Don't let the flu bring you down...
Everyone – even healthy adults – needs their annual flu shot to help stop the spread of this highly contagious (and potentially dangerous) respiratory illness.
Get a free flu shot through your health plan.
UnitedHealthcare PPO Members
UHC Medicare Advantage PPO Flu shots are covered at no cost from an in-network physician. Additionally, flu shots are covered at no cost by any provider who accepts Medicare and is willing to bill UHC.
City Plan PPO Flu shots are covered 100% from an in-network physician, or at one of the retail pharmacies and Convenience Care Clinics below. Show your medical ID card:
- Albertsons® (Albertsons Sav-on and Albertsons Osco)
- Harris Teeter®
- The Kroger Co.® (d/b/a Smith’s, Ralph’s, Roundy’s, Pick ‘n Save, Copps Food Center, Metro Market, Mariano’s, Fred Meyer, Fry’s, QFC, Harris Teeter, King Soopers, City Market, Food 4 Less, Dillons, Baker’s, Gerbes, Jay C Food Stores, Owen’s, Pay Less, Scotts)
- New Albertsons® (Acme Sav-on, Jewel-Osco, Star Market, Shaws Osco and Safeway)
- Rite Aid®
- Safeway® (Carrs, Pak'N Save, Pavilions, Randalls, Tom Thumb and Vons stores)
- Shopko® (Shopko Express and Shopko Hometown)
- United Supermarkets® (Albertsons Market, Amigos and Market Street)
- Walgreens® (Duane Reade, Jim Myers, Kerr Drug, May's Drug, Parkway Drug and Super DJ)
- Walmart® Stores Inc. and Sam's Club®
- The Little Clinic®
- Walgreens Healthcare Clinic®
Blue Shield of California HMO Members
Get a flu shot from a Primary Care Physician (PCP) at no co-pay cost. Contact your PCP to schedule.
Your medical group may also offer reimbursement for flu shots received at a clinic or pharmacy.
Call for details:
Kaiser Permanente HMO Members
Kaiser Permanente HMO and Kaiser Permanente Senior Advantage HMO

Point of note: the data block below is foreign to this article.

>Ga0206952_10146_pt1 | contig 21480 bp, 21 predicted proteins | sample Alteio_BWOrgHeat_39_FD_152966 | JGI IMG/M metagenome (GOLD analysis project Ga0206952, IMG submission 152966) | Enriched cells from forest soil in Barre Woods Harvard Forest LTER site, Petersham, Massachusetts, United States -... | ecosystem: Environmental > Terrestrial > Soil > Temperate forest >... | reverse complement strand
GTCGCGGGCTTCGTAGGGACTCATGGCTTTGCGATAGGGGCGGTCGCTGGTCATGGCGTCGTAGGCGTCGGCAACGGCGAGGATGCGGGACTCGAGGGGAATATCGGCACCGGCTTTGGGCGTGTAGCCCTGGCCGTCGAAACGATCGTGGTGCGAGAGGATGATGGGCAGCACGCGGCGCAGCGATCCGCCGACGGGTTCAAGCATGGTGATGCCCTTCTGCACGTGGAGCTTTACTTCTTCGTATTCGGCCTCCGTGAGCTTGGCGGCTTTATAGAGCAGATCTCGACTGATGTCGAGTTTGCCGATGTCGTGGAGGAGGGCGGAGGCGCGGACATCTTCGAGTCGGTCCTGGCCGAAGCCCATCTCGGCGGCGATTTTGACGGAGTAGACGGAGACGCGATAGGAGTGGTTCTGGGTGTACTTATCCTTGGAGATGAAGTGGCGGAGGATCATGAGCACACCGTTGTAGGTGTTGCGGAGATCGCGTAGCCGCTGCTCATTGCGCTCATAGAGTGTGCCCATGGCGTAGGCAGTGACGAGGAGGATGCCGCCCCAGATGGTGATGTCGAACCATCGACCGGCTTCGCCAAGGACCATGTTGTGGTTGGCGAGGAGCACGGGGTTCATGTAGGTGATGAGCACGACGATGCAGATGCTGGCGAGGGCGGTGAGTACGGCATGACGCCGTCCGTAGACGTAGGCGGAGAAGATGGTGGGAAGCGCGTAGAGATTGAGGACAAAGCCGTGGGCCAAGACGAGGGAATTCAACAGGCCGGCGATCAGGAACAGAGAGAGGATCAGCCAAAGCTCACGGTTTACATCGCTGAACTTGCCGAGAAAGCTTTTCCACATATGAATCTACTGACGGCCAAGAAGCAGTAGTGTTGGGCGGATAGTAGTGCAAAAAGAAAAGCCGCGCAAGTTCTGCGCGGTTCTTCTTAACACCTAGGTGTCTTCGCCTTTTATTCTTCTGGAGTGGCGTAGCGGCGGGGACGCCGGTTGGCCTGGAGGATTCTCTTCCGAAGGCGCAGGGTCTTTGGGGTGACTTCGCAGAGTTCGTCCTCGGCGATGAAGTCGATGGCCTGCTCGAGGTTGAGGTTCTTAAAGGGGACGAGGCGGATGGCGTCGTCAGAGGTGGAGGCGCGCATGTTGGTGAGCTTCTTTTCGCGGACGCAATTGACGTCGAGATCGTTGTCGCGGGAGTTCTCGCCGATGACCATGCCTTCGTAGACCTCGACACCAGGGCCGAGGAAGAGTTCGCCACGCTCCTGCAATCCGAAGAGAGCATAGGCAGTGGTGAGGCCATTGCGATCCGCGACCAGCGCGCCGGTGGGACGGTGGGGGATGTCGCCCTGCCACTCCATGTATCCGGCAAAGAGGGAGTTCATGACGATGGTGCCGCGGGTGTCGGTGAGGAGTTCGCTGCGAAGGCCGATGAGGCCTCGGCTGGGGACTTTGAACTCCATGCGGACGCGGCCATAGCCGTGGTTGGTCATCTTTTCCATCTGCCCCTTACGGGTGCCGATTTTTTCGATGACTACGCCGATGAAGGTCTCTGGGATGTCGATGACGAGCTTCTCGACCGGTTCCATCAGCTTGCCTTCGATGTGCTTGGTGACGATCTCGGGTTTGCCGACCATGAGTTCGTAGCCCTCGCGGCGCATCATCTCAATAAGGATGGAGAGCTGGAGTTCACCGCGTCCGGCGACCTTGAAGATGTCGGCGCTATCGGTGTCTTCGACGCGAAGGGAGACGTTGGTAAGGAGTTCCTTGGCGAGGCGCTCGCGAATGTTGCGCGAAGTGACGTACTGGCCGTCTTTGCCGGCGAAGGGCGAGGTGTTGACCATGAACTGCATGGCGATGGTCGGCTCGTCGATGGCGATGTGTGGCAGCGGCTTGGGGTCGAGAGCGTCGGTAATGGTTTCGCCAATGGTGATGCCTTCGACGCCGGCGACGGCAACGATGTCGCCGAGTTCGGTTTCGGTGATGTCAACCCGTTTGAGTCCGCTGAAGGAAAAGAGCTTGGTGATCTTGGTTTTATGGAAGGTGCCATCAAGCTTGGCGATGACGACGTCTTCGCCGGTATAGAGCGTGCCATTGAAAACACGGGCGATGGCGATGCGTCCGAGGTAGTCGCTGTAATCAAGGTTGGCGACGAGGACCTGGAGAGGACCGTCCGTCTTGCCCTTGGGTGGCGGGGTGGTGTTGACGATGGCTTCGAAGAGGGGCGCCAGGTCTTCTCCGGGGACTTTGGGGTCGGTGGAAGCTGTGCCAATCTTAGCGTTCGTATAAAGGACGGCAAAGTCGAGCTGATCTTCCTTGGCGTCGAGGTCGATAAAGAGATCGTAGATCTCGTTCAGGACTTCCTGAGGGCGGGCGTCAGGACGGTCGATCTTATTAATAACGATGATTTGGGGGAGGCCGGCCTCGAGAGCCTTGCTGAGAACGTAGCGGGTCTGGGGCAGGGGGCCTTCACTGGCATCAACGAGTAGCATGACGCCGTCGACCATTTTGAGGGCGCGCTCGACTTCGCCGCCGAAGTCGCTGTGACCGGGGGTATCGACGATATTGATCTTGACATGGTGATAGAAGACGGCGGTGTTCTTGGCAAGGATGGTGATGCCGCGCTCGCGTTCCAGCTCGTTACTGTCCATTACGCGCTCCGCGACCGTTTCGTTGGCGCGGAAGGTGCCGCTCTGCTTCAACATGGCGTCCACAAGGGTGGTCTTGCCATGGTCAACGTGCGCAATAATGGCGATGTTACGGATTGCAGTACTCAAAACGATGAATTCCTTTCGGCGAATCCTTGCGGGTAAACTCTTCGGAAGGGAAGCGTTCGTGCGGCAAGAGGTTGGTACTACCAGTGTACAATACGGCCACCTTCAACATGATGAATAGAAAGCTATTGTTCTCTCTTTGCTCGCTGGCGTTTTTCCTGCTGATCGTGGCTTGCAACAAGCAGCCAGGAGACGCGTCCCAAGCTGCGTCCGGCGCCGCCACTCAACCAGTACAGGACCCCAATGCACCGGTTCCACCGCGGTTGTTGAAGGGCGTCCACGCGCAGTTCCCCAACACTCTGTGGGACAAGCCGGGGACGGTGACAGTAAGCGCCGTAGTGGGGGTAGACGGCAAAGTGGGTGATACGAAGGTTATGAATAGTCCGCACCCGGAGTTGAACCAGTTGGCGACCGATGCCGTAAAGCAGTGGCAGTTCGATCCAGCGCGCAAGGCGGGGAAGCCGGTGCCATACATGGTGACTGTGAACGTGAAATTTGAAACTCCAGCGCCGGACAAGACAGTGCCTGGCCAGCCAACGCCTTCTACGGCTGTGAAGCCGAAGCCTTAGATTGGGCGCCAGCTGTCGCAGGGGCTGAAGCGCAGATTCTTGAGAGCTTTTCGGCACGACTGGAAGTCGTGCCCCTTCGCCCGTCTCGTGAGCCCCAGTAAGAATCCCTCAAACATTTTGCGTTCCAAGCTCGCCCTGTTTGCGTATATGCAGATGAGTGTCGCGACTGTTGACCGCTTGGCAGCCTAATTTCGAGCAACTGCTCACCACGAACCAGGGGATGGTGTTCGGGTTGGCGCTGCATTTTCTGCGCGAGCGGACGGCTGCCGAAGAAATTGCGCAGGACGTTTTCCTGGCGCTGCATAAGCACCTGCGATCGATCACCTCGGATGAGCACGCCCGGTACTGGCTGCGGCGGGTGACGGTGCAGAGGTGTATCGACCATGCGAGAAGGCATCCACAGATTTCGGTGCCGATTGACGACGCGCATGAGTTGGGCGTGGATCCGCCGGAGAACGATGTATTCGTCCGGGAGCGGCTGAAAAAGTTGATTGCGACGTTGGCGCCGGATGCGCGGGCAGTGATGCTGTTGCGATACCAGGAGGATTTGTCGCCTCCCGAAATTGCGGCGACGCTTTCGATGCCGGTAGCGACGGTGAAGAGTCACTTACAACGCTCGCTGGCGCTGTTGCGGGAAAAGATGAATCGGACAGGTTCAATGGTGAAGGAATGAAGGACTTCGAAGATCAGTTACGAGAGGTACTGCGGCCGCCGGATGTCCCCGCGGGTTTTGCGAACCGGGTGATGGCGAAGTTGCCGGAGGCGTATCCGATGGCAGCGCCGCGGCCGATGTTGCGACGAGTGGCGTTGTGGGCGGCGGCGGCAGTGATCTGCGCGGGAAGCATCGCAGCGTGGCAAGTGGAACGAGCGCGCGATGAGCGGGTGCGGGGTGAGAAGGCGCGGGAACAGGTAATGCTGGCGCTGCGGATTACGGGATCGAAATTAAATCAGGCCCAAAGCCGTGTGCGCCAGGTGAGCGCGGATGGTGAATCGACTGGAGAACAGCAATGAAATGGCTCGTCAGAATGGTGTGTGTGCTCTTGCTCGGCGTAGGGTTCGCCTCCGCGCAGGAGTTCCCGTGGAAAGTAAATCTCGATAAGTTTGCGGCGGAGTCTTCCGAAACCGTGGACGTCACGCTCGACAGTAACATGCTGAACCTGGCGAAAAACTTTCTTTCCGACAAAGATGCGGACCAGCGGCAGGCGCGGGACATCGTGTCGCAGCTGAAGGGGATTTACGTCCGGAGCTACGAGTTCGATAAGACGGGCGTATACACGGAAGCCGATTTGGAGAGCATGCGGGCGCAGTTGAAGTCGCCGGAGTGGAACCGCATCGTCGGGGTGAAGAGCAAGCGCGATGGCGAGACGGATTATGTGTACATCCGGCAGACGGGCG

Go to any Kaiser Permanente medical facility for a free shot.
Visit kp.org/flu or call (800) 573-5811 for times and locations.
2019 Flu Shot FAQs
- Why should I get a flu shot?
Influenza is a serious disease that can lead to hospitalization and sometimes even death. Every flu season is different, and influenza infection can affect people differently. Even healthy people can get very sick from the flu and spread it to others. An annual seasonal flu vaccine is the best way to reduce the chances that you will get seasonal flu and spread it to others. When more people get vaccinated against the flu, less flu can spread through that community. You can protect people who are at greater risk of getting seriously ill from the flu. The flu shot may also make your illness milder if you do get sick.
- How long does it take for the flu vaccine to become effective?
A flu vaccination takes about 2 weeks to become fully effective.
- Who should get the flu shot?
Everyone 6 months and older is recommended for annual flu vaccination with rare exception. It is especially important for children younger than 5, people 65 years and older, pregnant women, and those with conditions like asthma, diabetes, and chronic lung diseases because they are at greater risk of developing complications from the flu, like pneumonia.
- When should I get a flu shot?
The CDC recommends vaccinating as soon as vaccine is available. See the CDC website for details. However, the flu season usually does not begin until mid to late December, and peaks in January to February. So, October and November clinics are generally considered good timing.
- Can I get the flu shot if I have a cold?
Yes, as long as you don’t have a fever.
- What else should I do to prevent the flu?
You can avoid close contact with people who are sick, stay home when you are sick, cover your mouth and nose when coughing or sneezing, wash your hands often with soap and water, avoid touching your eyes, nose, or mouth, and practice other good habits such as a healthy diet, exercise, and 7-8 hours of sleep every night.
- Where can I learn more about the flu?
You can learn more about the flu by checking out the Centers for Disease Control and Prevention (CDC) website.
- Where can I learn more about flu vaccines?
You can check out the Centers for Disease Control and Prevention (CDC) website for information about the flu vaccine.